Monday, June 9, 2014
That was how I saw my mom's family. Most of them are in Indiana and as far as I know, there's still a massive family reunion each July 4th at the family farm. Just one of my cousins has a dozen children, so I imagine it's a pretty overwhelming clan.
That was how I saw my dad's family. They were a close knit group of four siblings - my grandmother, her brother and two sisters - and they spent every single summer together in a little farmhouse in upstate New York. The cousins grew up like brothers and sisters. Even some of the cousins of my generation are that close.
I'm an outsider in both groups, comfortable on the fringes. I was an only child and my mother was separated from her family by geography while my father kept a distance from his family by temperament. I have loved them all, but at arm's length.
Yet I have my own extended family. There comes a time when all of us have to widen that definition.
For us, it's kids and parents. My son stayed with us a few summers ago when life was weighing heavily on him and he needed some time to be a kid again. He made the most of that hiatus and roared back into life with all engines firing.
KB's son stayed with us for a short time, too. He had some family issues to sort out and needed a little space to do it. He did, and he's back to his life.
Now KB's mother is here just for a few days, recuperating after a serious hospitalization and not yet ready to go home. We're sharing hosting duties with his sister, and it's an opportunity for everyone to get to know each other better, to talk openly, to maybe be a little better than we were before as a group.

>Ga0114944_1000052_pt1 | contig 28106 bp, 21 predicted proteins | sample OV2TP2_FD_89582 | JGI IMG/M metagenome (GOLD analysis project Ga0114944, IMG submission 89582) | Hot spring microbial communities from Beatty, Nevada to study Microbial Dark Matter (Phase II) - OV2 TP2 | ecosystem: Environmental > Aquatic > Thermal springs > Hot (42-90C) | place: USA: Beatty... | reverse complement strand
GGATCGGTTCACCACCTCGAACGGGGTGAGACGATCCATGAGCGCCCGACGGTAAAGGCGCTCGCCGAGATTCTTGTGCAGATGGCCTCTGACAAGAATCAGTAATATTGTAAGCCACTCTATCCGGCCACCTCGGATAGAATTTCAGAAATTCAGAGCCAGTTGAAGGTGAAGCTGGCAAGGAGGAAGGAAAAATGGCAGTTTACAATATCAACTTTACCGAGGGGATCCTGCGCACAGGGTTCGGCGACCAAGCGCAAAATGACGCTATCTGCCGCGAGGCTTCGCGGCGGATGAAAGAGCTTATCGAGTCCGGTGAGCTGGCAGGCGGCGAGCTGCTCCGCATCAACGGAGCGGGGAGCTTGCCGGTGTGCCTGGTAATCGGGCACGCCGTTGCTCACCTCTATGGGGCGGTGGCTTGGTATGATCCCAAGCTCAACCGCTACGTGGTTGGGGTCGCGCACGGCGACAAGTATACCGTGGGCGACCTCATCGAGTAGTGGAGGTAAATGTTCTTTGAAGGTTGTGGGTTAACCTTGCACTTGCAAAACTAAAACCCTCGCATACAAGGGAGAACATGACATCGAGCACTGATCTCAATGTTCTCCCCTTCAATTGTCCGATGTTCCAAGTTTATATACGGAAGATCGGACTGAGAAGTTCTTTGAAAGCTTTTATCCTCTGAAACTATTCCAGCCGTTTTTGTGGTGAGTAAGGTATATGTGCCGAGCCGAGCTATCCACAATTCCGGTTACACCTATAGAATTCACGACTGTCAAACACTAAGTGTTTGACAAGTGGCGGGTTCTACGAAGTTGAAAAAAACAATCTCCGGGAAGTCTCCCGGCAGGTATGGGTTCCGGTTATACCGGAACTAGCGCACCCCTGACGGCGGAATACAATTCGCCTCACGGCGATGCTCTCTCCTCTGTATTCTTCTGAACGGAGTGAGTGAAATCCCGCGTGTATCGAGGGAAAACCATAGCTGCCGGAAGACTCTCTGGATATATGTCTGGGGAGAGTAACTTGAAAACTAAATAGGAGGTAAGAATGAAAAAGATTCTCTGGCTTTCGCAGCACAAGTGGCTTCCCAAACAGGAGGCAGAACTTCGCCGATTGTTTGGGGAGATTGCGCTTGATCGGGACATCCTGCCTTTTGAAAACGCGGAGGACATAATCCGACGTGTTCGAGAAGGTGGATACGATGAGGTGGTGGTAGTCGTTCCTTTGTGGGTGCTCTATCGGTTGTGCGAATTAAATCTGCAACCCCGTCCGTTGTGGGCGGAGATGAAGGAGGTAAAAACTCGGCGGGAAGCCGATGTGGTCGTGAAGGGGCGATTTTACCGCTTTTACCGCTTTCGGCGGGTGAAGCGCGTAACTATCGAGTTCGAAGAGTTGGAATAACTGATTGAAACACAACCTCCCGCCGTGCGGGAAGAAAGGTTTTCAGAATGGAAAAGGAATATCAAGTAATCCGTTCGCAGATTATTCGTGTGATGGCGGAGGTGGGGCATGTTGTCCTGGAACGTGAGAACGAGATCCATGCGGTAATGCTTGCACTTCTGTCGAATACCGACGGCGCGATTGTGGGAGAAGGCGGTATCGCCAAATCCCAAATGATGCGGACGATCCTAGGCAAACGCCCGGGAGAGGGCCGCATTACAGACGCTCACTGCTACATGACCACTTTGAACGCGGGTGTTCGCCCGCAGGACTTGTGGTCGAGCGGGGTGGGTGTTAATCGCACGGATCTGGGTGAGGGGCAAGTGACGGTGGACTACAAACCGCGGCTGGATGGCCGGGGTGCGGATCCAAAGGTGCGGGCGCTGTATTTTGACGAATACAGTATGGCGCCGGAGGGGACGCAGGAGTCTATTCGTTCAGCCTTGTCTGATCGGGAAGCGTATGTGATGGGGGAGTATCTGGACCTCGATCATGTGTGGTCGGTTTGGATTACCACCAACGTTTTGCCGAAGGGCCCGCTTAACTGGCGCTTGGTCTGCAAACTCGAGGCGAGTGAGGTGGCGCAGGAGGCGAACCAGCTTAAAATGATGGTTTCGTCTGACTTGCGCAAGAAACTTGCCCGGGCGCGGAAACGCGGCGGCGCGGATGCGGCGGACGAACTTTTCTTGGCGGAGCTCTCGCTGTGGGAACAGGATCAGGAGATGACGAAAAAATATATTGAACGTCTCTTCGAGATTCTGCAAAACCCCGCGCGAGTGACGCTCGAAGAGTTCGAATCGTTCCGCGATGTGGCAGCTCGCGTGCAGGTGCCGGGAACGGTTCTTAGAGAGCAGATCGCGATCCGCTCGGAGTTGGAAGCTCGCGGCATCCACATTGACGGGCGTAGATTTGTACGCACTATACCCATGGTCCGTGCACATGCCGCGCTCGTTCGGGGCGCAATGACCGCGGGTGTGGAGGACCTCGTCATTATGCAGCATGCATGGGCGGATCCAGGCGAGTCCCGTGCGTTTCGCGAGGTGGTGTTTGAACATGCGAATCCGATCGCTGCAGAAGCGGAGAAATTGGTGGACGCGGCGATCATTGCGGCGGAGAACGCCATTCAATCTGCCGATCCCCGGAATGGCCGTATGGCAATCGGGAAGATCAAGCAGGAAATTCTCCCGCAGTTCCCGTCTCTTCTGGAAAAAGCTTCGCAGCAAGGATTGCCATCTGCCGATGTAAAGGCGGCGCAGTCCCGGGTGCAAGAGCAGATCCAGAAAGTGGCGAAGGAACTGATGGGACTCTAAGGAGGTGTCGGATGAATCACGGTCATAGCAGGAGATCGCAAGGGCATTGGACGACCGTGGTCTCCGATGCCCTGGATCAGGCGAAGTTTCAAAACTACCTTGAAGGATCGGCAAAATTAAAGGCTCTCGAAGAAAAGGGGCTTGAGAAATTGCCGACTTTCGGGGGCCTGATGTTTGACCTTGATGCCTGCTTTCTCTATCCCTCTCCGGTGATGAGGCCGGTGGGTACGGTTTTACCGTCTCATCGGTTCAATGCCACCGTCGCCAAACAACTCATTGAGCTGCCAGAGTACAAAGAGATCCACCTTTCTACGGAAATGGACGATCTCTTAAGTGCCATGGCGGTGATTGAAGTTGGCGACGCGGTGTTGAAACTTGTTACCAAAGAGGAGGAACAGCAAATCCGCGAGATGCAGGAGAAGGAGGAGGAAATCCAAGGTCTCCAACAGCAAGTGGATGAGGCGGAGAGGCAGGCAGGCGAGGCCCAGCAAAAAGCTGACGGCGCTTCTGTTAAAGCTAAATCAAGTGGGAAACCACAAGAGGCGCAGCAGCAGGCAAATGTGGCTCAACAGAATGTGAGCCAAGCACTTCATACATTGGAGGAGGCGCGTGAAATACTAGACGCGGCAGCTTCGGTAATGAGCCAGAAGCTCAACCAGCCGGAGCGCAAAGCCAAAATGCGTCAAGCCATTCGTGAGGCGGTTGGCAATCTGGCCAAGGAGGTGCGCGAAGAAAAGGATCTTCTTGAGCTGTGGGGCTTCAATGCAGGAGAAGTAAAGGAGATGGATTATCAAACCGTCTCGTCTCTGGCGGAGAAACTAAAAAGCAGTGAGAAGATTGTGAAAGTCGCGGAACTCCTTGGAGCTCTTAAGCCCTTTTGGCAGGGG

Here's the funny thing - they're all family. And not by blood or even marriage.
KB and I are family. We chose not to get married; we've done that, we don't choose to do it again. So his family is not technically my family. But I find myself being treated like family and behaving like family. It's okay.
My son isn't related to KB. But KB has treated him like family, welcomed him, welcomed my daughter, welcomed their significant others.
One of my dearest friends is my wonderful former father-in-law's second wife. She's no blood relation to any of us. But she has been a magnificent grandmother to my children and the best mother-in-law anyone can ask for.
Since my mother's death, she is the closest thing I have to a mother.
None of us is an individual living together in a vaccuum. We accept the friends and families we bring along and understand the obligations that may mean. We accept it with as much grace as we can muster and we do the best we can because that is what decent human beings do for each other.
I aspire above all things to be a decent human being. I think it's the one thing we owe the world in exchange for the space we occupy.